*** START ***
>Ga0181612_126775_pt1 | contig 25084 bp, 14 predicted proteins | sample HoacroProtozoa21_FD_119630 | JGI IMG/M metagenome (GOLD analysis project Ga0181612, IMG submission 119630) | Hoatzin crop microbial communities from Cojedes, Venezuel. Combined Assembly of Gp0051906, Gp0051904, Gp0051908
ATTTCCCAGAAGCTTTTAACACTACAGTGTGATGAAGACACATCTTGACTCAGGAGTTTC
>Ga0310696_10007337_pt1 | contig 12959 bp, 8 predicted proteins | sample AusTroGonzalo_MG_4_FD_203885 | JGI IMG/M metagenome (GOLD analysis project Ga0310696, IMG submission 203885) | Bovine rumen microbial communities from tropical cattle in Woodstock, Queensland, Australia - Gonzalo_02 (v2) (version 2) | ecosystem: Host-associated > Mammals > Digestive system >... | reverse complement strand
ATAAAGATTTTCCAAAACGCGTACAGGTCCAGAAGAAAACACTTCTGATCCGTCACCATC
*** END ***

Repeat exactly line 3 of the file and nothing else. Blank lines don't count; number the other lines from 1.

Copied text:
>Ga0310696_10007337_pt1 | contig 12959 bp, 8 predicted proteins | sample AusTroGonzalo_MG_4_FD_203885 | JGI IMG/M metagenome (GOLD analysis project Ga0310696, IMG submission 203885) | Bovine rumen microbial communities from tropical cattle in Woodstock, Queensland, Australia - Gonzalo_02 (v2) (version 2) | ecosystem: Host-associated > Mammals > Digestive system >... | reverse complement strand